As difficult as it can be, it’s important not to amplify children’s frustration with the current state of affairs under COVID-19.
That was one of the main takeaways from two seminars Friday that were focused on giving parents tools to help their children cope during the pandemic.
The 90-minute Zoom presentations, sponsored by Cape May County, Cape Assist, Cape May County Healthy Community, P.R.I.D.E., Join Together Atlantic County and Atlantic Prevention Resources, sought to explain the ways in which the isolation and uncertainty of the pandemic can affect children.
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Cape Assist Executive Director Katie Faldetta introduced the program’s two experts, Lori Desautels, an assistant professor at Butler University’s College of Education; and Michael McKnight, an education specialist with the New Jersey Department of Education.
McKnight began by explaining the idea of collective trauma. The Holocaust and 9/11 are historic examples, but he said the current pandemic also qualifies.
“Parenting is normally difficult,” McKnight said. “With schools closed and uncertainty about what we face, it’s even harder.”
McKnight said there’s no clear point when stress becomes trauma. He said feeling easily angered, helpless, unmotivated and having trouble sleeping and concentrating are signs an individual’s stress is too high.
“Kids in stress can cause their parents to mirror that emotion,” McKnight said. “No one benefits from this. We can find ourselves in explosive arguments quickly with our kids.”
When arguments happen, McKnight suggested taking time to reflect and then reaching out to restore the ruptured emotional connection between parent and child.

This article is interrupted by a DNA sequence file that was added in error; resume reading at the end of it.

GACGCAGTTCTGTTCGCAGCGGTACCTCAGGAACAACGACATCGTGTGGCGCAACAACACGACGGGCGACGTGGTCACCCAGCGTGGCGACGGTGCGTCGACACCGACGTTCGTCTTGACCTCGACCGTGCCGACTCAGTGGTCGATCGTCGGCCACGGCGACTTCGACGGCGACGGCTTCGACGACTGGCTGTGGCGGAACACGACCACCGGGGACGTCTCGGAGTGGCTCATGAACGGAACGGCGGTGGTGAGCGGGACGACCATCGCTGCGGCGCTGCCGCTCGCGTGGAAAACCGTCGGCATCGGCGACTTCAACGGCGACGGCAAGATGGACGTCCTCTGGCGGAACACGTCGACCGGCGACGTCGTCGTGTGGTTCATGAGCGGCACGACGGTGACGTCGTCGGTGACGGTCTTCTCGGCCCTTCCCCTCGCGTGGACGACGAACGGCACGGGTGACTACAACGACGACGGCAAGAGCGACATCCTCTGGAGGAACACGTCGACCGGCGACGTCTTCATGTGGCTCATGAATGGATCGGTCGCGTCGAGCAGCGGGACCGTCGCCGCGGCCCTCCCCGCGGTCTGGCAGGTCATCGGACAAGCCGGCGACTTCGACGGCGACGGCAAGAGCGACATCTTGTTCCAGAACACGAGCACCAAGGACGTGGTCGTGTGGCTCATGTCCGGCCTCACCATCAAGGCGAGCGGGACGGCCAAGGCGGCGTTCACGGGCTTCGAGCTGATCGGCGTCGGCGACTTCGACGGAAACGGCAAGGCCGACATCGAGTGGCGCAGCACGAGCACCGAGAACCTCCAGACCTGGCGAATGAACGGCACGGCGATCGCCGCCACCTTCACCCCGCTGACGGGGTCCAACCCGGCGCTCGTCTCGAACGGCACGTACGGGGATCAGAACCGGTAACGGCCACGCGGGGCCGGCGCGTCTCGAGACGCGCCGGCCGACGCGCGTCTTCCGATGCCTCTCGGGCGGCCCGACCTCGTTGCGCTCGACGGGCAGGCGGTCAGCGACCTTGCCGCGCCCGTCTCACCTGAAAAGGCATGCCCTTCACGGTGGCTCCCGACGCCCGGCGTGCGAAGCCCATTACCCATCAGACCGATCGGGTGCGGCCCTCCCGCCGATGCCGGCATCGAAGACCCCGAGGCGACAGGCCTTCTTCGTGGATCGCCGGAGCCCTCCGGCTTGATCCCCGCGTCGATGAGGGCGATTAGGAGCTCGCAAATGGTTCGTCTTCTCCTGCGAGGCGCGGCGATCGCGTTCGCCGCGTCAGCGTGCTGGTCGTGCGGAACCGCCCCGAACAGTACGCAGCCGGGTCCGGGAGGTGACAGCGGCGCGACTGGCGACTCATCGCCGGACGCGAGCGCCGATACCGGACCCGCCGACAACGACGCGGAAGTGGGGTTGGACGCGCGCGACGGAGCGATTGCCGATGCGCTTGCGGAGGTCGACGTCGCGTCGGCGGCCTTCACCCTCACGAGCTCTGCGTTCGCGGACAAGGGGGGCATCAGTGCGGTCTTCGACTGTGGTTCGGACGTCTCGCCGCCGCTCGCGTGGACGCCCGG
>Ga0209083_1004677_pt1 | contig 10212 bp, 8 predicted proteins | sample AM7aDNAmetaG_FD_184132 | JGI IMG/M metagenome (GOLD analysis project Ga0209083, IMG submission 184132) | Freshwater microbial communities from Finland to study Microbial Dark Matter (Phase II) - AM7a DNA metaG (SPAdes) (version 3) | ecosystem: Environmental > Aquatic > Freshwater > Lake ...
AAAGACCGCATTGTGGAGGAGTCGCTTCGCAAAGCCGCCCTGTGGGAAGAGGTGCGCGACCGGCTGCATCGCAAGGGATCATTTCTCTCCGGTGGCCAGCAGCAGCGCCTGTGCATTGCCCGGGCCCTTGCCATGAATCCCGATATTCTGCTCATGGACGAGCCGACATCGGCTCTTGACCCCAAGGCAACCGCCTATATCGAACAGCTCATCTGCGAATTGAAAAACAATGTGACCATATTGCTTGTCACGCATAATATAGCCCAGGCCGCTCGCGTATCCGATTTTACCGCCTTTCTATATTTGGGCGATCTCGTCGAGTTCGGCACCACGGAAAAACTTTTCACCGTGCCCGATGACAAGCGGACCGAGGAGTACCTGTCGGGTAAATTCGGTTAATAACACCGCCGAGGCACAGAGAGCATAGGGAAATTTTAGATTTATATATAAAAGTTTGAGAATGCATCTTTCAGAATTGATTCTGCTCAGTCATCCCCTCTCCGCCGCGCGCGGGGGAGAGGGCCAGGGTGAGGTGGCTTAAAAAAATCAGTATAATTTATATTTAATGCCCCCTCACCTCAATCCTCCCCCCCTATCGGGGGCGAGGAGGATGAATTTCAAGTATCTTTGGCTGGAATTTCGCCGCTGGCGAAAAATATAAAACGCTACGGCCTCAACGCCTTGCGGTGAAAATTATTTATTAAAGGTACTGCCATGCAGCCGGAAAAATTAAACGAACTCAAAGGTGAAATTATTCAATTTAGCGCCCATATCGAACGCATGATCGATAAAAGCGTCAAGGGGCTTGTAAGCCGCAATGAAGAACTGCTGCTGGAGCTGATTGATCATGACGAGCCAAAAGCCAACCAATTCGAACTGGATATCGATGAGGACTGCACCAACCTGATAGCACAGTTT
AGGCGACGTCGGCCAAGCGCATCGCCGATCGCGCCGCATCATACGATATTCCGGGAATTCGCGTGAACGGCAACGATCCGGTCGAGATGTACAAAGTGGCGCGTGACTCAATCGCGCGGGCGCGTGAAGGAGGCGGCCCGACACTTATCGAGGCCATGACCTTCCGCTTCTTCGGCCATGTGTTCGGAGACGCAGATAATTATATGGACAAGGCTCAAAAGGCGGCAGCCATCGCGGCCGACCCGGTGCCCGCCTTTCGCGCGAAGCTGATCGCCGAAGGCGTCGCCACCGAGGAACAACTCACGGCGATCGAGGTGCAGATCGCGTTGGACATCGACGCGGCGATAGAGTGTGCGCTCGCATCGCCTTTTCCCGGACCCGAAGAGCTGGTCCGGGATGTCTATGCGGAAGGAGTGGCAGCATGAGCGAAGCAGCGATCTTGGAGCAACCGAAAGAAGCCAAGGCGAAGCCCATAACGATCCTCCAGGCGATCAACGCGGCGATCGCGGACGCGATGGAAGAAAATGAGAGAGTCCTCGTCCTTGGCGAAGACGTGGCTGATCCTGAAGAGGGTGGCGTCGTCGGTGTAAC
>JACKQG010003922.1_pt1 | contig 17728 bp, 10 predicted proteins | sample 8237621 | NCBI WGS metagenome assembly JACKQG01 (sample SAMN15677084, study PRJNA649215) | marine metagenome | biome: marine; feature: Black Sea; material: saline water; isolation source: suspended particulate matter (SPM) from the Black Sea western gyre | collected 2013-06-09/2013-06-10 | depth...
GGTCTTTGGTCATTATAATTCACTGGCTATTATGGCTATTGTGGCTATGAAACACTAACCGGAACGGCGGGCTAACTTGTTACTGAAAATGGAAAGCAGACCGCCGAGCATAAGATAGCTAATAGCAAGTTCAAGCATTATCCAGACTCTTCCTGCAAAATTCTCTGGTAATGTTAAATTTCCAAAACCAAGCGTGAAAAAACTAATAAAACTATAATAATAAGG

Desautels elaborated on McKnight’s idea, saying the two basic conditions needed for well-being are to feel connected and to feel safe.
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“Just being with your child is healing,” Desautels said.
She said the pandemic has resulted in chronic unpredictability, isolation and emotional and physical restraint. These conditions qualify it as an adverse childhood experience, or ACE. The accumulation of ACEs in childhood has been shown to increase the probability of a number of poor outcomes later in life, including poor academic achievement, depression, heart disease and obesity.
Desautels’ solutions focused on presenting a calm, reliable demeanor to your children and seeking ways to allow them to express themselves either verbally, through writing or through art as appropriate. Validation is important, she said.
“When you can validate someone, what you’re saying is, ‘I hear you, I see you,’” Desautels said.
She recommended three questions to help your child work through a situation:
What do you need?
How can I help?
What can we do to make this better?
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”You have to model the type of person you want your child to be,” Desautels said. “Don’t try to talk them out of their bad feelings. Using play, using puppets, give that child an opportunity to express themselves.”
McKnight said you shouldn’t immediately try to fix your child’s problem.
“Oftentimes when our kids are talking to us, they just need someone to bounce ideas off of,” McKnight said. “Parenting isn’t about being perfect.”